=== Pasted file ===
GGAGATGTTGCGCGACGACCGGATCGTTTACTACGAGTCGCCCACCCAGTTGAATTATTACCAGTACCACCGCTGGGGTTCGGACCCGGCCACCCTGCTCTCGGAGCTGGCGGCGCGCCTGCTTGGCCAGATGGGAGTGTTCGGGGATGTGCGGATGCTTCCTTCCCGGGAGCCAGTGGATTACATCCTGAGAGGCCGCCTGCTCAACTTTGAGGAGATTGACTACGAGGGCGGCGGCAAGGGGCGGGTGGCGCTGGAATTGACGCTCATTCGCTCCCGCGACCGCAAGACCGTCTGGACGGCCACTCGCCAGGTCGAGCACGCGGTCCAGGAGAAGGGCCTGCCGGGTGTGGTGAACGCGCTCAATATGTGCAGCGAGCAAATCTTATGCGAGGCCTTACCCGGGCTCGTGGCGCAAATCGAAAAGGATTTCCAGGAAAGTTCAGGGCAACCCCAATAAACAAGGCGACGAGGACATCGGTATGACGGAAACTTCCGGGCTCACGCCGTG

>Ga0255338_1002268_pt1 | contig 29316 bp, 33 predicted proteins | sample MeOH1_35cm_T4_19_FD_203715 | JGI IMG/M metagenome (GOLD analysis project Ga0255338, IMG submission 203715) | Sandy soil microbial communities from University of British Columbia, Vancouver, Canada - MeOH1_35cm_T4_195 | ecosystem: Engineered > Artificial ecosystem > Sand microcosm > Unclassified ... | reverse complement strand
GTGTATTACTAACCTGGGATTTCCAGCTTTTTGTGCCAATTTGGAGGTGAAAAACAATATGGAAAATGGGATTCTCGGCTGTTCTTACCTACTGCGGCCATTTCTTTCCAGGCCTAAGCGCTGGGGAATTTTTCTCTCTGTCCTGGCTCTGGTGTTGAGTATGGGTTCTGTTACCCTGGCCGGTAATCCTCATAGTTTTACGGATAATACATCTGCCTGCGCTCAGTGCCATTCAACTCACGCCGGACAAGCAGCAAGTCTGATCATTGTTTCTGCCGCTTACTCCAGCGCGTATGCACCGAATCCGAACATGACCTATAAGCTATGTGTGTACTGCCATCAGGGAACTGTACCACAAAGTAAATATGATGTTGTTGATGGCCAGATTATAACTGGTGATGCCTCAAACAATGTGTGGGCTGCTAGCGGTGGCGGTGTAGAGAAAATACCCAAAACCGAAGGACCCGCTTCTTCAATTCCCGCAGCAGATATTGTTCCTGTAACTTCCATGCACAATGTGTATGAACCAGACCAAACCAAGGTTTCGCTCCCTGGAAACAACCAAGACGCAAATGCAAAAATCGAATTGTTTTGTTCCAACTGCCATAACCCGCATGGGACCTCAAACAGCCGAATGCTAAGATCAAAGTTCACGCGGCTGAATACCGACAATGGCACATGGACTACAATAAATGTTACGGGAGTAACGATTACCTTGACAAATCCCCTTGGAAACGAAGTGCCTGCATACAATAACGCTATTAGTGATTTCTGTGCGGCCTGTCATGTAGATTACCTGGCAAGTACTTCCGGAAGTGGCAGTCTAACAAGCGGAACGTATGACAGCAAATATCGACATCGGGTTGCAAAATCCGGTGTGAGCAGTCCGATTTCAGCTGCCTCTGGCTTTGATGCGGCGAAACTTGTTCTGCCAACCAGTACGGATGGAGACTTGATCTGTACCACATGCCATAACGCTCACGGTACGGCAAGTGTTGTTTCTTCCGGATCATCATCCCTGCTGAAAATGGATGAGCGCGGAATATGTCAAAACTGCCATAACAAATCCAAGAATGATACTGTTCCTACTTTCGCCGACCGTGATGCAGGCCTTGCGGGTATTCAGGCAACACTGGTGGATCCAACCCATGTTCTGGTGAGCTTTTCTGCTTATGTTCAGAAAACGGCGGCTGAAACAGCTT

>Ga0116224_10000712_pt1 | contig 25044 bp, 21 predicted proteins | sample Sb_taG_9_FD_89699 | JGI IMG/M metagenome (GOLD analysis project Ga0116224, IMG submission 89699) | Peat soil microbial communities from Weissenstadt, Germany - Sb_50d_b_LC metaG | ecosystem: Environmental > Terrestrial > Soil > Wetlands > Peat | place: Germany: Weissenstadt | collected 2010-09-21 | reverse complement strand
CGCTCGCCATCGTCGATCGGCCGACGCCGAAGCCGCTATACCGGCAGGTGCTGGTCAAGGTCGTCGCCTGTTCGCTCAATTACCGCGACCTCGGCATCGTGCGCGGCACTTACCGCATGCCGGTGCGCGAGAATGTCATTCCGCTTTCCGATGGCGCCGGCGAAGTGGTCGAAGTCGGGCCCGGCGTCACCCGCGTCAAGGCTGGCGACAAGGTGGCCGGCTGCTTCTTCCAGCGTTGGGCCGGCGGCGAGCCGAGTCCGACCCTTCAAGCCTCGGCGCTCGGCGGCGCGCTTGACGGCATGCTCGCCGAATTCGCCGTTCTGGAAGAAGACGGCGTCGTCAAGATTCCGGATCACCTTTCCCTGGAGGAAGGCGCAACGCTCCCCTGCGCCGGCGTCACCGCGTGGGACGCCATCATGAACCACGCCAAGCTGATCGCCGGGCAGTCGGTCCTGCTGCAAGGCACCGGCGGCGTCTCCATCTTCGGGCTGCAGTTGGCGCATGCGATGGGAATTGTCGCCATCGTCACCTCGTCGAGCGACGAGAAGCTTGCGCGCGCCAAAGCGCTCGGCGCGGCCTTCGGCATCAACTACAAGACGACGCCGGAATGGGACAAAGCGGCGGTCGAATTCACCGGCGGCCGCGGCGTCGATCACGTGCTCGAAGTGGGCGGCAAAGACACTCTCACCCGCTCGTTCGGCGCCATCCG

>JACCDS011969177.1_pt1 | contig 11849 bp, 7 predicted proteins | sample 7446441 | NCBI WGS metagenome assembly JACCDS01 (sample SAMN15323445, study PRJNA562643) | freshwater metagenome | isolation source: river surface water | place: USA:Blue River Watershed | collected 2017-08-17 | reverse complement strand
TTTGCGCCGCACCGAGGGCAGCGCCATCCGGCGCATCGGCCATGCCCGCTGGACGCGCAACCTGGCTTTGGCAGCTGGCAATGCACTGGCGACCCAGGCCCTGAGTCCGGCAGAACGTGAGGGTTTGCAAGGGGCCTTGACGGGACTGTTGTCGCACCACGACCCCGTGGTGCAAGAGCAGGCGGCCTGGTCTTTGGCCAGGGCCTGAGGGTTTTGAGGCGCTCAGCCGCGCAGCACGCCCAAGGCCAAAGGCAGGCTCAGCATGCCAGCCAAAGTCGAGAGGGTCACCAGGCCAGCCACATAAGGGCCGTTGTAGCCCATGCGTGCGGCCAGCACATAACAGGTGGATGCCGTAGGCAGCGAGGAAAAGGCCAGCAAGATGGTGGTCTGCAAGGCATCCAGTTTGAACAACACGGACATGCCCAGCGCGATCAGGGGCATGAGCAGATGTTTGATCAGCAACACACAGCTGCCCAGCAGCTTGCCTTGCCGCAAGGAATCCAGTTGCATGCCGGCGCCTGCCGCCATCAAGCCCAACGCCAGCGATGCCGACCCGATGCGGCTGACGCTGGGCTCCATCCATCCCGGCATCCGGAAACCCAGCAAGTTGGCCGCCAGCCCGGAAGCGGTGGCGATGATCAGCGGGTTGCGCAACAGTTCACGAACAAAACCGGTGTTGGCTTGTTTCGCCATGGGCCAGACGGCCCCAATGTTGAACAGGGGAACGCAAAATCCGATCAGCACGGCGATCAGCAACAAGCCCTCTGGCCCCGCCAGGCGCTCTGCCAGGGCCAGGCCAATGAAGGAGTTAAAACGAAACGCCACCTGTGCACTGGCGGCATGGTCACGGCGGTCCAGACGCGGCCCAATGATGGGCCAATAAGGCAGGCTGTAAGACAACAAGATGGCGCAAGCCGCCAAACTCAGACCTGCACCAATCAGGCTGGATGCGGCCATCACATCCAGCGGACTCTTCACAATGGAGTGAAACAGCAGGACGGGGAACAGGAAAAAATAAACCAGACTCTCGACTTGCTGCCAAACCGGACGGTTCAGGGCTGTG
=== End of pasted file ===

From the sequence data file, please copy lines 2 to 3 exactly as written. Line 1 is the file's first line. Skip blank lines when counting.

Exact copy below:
>Ga0255338_1002268_pt1 | contig 29316 bp, 33 predicted proteins | sample MeOH1_35cm_T4_19_FD_203715 | JGI IMG/M metagenome (GOLD analysis project Ga0255338, IMG submission 203715) | Sandy soil microbial communities from University of British Columbia, Vancouver, Canada - MeOH1_35cm_T4_195 | ecosystem: Engineered > Artificial ecosystem > Sand microcosm > Unclassified ... | reverse complement strand
GTGTATTACTAACCTGGGATTTCCAGCTTTTTGTGCCAATTTGGAGGTGAAAAACAATATGGAAAATGGGATTCTCGGCTGTTCTTACCTACTGCGGCCATTTCTTTCCAGGCCTAAGCGCTGGGGAATTTTTCTCTCTGTCCTGGCTCTGGTGTTGAGTATGGGTTCTGTTACCCTGGCCGGTAATCCTCATAGTTTTACGGATAATACATCTGCCTGCGCTCAGTGCCATTCAACTCACGCCGGACAAGCAGCAAGTCTGATCATTGTTTCTGCCGCTTACTCCAGCGCGTATGCACCGAATCCGAACATGACCTATAAGCTATGTGTGTACTGCCATCAGGGAACTGTACCACAAAGTAAATATGATGTTGTTGATGGCCAGATTATAACTGGTGATGCCTCAAACAATGTGTGGGCTGCTAGCGGTGGCGGTGTAGAGAAAATACCCAAAACCGAAGGACCCGCTTCTTCAATTCCCGCAGCAGATATTGTTCCTGTAACTTCCATGCACAATGTGTATGAACCAGACCAAACCAAGGTTTCGCTCCCTGGAAACAACCAAGACGCAAATGCAAAAATCGAATTGTTTTGTTCCAACTGCCATAACCCGCATGGGACCTCAAACAGCCGAATGCTAAGATCAAAGTTCACGCGGCTGAATACCGACAATGGCACATGGACTACAATAAATGTTACGGGAGTAACGATTACCTTGACAAATCCCCTTGGAAACGAAGTGCCTGCATACAATAACGCTATTAGTGATTTCTGTGCGGCCTGTCATGTAGATTACCTGGCAAGTACTTCCGGAAGTGGCAGTCTAACAAGCGGAACGTATGACAGCAAATATCGACATCGGGTTGCAAAATCCGGTGTGAGCAGTCCGATTTCAGCTGCCTCTGGCTTTGATGCGGCGAAACTTGTTCTGCCAACCAGTACGGATGGAGACTTGATCTGTACCACATGCCATAACGCTCACGGTACGGCAAGTGTTGTTTCTTCCGGATCATCATCCCTGCTGAAAATGGATGAGCGCGGAATATGTCAAAACTGCCATAACAAATCCAAGAATGATACTGTTCCTACTTTCGCCGACCGTGATGCAGGCCTTGCGGGTATTCAGGCAACACTGGTGGATCCAACCCATGTTCTGGTGAGCTTTTCTGCTTATGTTCAGAAAACGGCGGCTGAAACAGCTT